The Department of Commerce’s Bureau of Industry and Security (BIS) imposed a $300 million civil penalty against Seagate Technology LLC of Fremont, California (Seagate US) and Seagate Singapore International Headquarters Pte. Ltd., of Singapore (Seagate Singapore) (collectively, Seagate) to resolve alleged violations of U.S. export controls related to selling hard disk drives (HDDs) to Huawei Technologies Co. Ltd. (Huawei) in violation of the foreign direct product (FDP) rule.
This historic foreign direct product enforcement case and settlement represents the largest standalone administrative penalty in BIS history. Today’s resolution also includes a multi-year audit requirement and a five-year suspended Denial Order.
In August 2020, BIS imposed controls over certain foreign-produced items related to Huawei, as further described below. Despite this, in September 2020, Seagate announced it would continue to do business with Huawei. Seagate did so despite the fact that its only two competitors had stopped selling HDDs to Huawei, resulting in Seagate becoming Huawei’s sole source provider of HDDs. Subsequently, Seagate entered into a three-year Strategic Cooperation Agreement with Huawei, naming Seagate as “Huawei’s strategic supplier” and granting the company “priority basis over other Huawei suppliers.”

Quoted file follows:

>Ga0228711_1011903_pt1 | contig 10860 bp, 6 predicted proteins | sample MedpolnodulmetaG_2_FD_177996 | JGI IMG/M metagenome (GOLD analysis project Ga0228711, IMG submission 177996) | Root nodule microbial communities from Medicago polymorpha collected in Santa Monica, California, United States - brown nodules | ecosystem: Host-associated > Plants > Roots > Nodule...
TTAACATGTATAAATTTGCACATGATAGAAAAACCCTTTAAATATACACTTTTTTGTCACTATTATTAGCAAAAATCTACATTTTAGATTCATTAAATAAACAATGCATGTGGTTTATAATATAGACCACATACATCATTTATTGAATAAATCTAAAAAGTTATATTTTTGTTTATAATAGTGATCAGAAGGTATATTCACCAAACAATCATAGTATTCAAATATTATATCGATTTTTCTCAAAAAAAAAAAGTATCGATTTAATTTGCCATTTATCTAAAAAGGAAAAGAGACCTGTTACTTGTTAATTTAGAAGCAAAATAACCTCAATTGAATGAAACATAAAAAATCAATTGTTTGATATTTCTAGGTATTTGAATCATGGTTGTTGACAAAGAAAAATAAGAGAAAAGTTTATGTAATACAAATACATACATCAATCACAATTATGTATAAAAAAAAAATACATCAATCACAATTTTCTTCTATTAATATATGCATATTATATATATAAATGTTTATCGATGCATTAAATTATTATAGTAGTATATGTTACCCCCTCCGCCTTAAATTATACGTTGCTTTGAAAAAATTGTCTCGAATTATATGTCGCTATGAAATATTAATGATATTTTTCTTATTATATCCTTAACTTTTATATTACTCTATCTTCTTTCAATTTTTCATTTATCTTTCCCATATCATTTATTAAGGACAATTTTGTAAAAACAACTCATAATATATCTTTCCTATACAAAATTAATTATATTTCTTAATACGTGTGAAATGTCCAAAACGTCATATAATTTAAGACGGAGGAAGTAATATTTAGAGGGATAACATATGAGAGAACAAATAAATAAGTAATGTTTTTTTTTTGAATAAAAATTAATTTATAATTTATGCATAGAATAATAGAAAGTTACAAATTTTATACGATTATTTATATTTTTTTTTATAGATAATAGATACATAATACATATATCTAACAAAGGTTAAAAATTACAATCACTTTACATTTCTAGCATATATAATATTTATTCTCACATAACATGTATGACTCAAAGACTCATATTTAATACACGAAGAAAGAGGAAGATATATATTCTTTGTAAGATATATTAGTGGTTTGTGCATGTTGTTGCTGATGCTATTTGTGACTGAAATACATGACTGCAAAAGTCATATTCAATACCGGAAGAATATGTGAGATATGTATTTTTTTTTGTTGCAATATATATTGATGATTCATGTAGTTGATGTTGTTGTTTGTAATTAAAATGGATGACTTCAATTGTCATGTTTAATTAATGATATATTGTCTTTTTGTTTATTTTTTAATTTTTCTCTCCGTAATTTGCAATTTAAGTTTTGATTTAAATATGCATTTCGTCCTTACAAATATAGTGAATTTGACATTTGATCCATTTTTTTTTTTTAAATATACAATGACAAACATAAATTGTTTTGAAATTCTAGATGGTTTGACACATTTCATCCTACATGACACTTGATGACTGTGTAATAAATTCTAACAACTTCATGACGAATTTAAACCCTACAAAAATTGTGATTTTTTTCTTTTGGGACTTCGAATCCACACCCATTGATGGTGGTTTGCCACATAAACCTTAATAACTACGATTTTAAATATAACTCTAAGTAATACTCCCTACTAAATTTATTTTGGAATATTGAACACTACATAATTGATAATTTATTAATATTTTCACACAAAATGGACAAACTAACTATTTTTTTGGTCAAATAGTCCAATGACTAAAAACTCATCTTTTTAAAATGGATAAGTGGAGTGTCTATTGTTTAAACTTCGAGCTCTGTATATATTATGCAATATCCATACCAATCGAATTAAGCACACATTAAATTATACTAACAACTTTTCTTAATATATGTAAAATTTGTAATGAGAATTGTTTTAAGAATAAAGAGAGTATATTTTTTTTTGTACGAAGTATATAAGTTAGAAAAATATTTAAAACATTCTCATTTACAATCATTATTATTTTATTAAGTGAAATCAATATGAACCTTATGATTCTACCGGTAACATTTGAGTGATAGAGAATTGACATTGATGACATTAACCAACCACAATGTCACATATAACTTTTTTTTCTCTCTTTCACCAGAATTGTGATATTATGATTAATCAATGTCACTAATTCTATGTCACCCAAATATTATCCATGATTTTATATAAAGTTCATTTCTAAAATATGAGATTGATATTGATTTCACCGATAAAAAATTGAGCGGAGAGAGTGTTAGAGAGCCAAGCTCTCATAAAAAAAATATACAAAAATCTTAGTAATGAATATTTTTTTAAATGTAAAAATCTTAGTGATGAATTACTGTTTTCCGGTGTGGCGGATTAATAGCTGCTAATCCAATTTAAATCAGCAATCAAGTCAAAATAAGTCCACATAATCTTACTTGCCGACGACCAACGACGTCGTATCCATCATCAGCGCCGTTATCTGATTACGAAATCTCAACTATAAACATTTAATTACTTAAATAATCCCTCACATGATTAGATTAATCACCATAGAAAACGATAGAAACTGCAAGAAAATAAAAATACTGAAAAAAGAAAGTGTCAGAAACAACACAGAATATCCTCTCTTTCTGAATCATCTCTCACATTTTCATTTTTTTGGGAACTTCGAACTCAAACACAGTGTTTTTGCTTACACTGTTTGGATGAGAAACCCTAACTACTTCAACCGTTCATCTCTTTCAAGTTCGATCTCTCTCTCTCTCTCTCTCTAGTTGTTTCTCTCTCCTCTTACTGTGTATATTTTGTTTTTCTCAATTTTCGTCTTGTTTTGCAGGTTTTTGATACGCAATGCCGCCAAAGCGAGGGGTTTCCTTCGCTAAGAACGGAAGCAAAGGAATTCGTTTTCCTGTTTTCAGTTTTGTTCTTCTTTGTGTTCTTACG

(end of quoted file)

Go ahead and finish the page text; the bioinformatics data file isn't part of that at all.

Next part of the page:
As alleged in the Proposed Charging Letter, BIS’s investigation determined that Seagate engaged in conduct prohibited by the Export Administration Regulations (EAR) by ordering or causing the reexport, export from abroad, or transfer (in-country) of more than 7.4 million HDDs subject to the Huawei FDP rule without BIS authorization.
“Even after Huawei was placed on the Entity List for conduct inimical to our national security, and its competitors had stopped selling to them due to our foreign direct product rule, Seagate continued sending hard disk drives to Huawei,” said Assistant Secretary for Export Enforcement Matthew S. Axelrod.
“Those who would violate our FDP rule restrictions are now on notice that these cases will be investigated and charged, as appropriate,” said Director of the Office of Export Enforcement John Sonderman. “Any company exporting to an entity subject to the additional FDP rule restrictions needs to evaluate its entire manufacturing process to determine if specified U.S. technologies or software were used in building the essential tools used in production. Companies that discover violations should submit voluntary self-disclosures to OEE.”